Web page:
From Quanta Magazine (find original story here).

In Dr. Seuss’s book “The Cat in the Hat Comes Back,” the Cat makes a stain he can’t clean up, so he calls upon the help of Little Cat A, a smaller, perfect replica of the Cat who has been hiding under the Cat’s hat. Little Cat A then calls forth Little Cat B, an even smaller replica hidden under Little Cat A’s hat. Each cat in turn lifts his hat to reveal a smaller cat who possesses all the energy and good cheer of the original Cat, just crammed into a tinier package. Finally, Little Cat Z, who is too small to see, unleashes a VOOM like a giant explosion of energy, and the stain disappears. 

A similar process lies at the heart of a speculative new approach to a problem that has bedeviled mathematicians for more than 150 years: understanding the solutions to the Navier-Stokes equations of fluid flow, which physicists use to model ocean currents, weather patterns and other phenomena. These equations are so complex that in most cases, no one knows whether the solution will be smooth and well-behaved, without any sudden shifts of direction or explosions of energy, for instance. And computer models of the solutions run aground, unable to accurately capture the behavior of small eddies.

Now, in a paper posted online on February 3, Terence Tao of the University of California, Los Angeles, a winner of the Fields Medal, mathematics’ highest honor, offers a possible way to break the impasse. He has shown that in an alternative abstract universe closely related to the one described by the Navier-Stokes equations, it is possible for a body of fluid to form a sort of computer, which can build a self-replicating fluid robot that, like the Cat in the Hat, keeps transferring its energy to smaller and smaller copies of itself until the fluid “blows up.” As strange as it sounds, it may be possible, Tao proposes, to construct the same kind of self-replicator in the case of the true Navier-Stokes equations. If so, this fluid computer would settle a question that the Clay Mathematics Institute in 2000 dubbed one of the seven most important problems in modern mathematics, and for which it offered a million-dollar prize. Is a fluid governed by the Navier-Stokes equations guaranteed to flow smoothly for all time, the problem asks, or could it eventually hit a “blowup” in which something physically impossible happens, such as a non-zero amount of energy concentrated into a single point in space?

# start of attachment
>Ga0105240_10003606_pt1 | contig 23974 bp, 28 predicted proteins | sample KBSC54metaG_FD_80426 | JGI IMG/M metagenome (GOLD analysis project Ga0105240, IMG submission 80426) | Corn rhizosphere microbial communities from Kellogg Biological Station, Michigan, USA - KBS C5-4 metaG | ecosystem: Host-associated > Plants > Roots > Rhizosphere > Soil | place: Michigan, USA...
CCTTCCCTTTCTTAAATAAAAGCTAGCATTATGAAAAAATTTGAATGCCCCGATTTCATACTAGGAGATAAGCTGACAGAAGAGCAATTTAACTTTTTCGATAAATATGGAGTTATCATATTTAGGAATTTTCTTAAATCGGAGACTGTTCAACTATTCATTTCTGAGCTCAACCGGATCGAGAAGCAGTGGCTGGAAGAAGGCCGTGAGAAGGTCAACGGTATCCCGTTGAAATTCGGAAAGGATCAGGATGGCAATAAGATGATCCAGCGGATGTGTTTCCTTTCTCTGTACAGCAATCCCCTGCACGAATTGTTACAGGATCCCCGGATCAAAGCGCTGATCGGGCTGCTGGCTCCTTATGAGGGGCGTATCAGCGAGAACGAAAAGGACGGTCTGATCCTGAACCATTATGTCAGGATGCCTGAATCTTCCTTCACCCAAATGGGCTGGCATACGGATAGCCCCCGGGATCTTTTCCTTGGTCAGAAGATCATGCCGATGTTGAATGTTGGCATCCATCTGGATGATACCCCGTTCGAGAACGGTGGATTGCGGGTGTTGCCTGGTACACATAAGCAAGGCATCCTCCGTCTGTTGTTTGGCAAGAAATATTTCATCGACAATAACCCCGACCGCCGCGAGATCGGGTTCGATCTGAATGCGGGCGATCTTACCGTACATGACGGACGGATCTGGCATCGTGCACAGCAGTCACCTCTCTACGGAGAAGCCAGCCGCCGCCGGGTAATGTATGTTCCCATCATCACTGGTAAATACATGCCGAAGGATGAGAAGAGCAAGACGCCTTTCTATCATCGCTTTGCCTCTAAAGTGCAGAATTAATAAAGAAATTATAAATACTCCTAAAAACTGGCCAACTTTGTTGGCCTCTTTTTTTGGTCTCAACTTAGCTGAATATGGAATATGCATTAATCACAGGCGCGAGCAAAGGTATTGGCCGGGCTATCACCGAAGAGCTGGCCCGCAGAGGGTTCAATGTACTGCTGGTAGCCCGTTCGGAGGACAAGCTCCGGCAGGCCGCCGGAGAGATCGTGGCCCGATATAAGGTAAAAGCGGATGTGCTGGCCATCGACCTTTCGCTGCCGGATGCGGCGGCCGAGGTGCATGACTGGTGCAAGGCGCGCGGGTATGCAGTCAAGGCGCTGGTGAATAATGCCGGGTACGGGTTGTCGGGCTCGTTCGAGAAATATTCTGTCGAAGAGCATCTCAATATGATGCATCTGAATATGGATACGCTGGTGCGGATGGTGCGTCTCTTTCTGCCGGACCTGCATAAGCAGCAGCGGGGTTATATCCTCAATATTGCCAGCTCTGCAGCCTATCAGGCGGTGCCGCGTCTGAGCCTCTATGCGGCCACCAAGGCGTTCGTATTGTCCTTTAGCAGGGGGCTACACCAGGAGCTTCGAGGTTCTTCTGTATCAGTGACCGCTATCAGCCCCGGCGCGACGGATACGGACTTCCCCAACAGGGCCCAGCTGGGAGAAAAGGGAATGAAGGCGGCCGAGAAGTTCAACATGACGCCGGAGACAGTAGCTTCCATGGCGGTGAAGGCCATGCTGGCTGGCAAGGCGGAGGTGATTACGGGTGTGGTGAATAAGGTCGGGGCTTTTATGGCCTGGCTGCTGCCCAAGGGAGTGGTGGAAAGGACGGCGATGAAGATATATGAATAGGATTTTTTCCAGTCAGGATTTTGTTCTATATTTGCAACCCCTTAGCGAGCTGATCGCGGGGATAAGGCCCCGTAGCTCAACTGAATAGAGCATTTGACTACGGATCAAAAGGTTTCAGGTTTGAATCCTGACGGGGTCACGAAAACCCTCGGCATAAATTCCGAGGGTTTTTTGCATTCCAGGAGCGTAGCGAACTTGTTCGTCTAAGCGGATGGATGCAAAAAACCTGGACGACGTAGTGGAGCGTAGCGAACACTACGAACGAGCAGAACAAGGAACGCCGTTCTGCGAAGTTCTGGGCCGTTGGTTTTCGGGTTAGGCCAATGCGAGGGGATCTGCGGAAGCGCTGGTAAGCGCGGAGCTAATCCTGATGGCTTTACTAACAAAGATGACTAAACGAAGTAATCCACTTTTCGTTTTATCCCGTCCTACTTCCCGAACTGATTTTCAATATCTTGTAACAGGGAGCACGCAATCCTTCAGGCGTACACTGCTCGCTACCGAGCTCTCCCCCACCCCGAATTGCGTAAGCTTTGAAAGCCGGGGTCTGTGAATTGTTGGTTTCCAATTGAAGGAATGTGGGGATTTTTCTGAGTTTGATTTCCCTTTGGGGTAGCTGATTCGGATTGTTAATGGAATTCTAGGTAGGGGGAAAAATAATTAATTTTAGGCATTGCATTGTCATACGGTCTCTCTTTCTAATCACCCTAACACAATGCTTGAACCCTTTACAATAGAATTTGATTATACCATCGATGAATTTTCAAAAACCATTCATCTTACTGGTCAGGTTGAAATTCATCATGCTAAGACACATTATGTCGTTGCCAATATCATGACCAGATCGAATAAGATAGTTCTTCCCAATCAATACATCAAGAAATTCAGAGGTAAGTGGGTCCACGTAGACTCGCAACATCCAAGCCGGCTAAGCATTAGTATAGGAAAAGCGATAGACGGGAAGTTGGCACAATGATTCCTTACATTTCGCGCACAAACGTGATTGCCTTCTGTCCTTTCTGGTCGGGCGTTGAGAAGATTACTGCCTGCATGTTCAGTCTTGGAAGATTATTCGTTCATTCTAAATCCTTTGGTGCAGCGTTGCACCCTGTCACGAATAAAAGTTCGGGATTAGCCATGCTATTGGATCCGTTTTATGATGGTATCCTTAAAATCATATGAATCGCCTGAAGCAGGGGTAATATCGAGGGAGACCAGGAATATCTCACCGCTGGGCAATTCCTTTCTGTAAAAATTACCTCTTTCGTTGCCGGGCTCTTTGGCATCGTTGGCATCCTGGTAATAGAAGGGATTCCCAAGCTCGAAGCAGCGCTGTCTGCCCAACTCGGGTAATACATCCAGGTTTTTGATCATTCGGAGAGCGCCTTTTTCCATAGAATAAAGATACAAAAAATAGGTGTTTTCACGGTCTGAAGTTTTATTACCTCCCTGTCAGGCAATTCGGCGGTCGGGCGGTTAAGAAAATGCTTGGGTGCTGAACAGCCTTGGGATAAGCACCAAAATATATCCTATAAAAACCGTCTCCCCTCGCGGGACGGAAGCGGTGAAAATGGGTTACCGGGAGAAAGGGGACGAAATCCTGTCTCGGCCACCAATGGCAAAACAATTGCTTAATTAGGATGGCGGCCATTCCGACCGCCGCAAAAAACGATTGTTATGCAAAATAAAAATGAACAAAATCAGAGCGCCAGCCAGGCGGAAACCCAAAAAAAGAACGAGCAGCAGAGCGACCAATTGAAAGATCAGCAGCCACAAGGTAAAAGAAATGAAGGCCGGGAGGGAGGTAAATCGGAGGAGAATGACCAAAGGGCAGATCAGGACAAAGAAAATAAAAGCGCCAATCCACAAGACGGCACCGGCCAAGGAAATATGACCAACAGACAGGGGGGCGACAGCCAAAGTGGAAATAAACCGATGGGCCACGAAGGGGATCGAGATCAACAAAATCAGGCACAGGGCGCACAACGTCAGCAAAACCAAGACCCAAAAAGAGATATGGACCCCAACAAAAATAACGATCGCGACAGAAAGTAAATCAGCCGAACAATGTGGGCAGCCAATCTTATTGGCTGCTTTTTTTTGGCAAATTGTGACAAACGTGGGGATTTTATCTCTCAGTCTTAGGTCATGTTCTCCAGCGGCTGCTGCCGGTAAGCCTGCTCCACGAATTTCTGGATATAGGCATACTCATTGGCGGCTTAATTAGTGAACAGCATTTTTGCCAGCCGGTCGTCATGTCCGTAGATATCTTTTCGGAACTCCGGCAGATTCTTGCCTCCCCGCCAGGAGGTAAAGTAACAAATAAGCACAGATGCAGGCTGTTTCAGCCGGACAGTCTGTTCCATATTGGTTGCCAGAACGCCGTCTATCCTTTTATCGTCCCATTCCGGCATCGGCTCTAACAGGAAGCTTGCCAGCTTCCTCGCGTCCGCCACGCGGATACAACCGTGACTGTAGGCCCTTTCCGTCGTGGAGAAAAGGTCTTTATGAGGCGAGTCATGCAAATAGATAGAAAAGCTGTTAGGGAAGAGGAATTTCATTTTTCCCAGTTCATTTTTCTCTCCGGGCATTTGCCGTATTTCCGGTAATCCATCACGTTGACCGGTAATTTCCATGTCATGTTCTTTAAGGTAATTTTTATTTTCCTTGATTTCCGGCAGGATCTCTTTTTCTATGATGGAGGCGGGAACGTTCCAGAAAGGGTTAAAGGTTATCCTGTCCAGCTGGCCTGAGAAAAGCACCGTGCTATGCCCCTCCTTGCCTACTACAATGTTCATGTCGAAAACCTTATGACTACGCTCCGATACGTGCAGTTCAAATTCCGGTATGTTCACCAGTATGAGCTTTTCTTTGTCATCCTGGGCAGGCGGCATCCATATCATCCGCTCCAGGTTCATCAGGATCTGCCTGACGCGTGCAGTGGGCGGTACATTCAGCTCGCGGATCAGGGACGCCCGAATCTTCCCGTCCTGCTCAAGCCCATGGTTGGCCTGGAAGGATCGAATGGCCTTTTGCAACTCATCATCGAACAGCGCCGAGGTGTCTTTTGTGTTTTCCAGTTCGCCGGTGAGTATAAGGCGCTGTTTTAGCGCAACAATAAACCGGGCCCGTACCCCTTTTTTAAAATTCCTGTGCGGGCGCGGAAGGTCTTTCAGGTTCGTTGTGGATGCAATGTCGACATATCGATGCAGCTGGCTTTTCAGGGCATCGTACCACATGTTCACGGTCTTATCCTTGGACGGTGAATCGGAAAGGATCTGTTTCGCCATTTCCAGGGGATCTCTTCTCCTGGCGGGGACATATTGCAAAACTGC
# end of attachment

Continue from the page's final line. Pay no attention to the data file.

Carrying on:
Tao’s proposal is “a tall order,” said Charles Fefferman of Princeton University. “But it’s a very interesting way of thinking about the long-term future of the problem.”

The real ocean doesn’t spontaneously blow up, of course, and perhaps for that reason, most mathematicians have concentrated their energy on trying to prove that the solutions to the Navier-Stokes equations remain smooth and well-behaved forever, a property called global regularity. Purported proofs of global regularity surface every few months, but so far each one has had a fatal flaw. (The most recent attempt to garner serious attention, by Mukhtarbay Otelbaev of the Eurasian National University in Astana, Kazakhstan, is still under review, but mathematicians have already uncovered significant problems with the proof, which Otelbaev is trying to solve.)

“Everyone in the research community would agree that the tools we have at the moment are not sufficient to prove global regularity,” said Susan Friedlander, of the University of Southern California in Los Angeles.

Tao originally set out with a fairly modest goal: simply to make rigorous the intuition that the existing tools are not good enough. Many would-be proofs of global regularity have tried to exploit a principle of conservation of energy, and Tao set out to show that this principle is not sufficient to establish global regularity. He constructed a counterexample, a sort of toy fluid-flow universe whose governing equations have many commonalities with the Navier-Stokes equations, including conservation of energy, but whose solutions can blow up.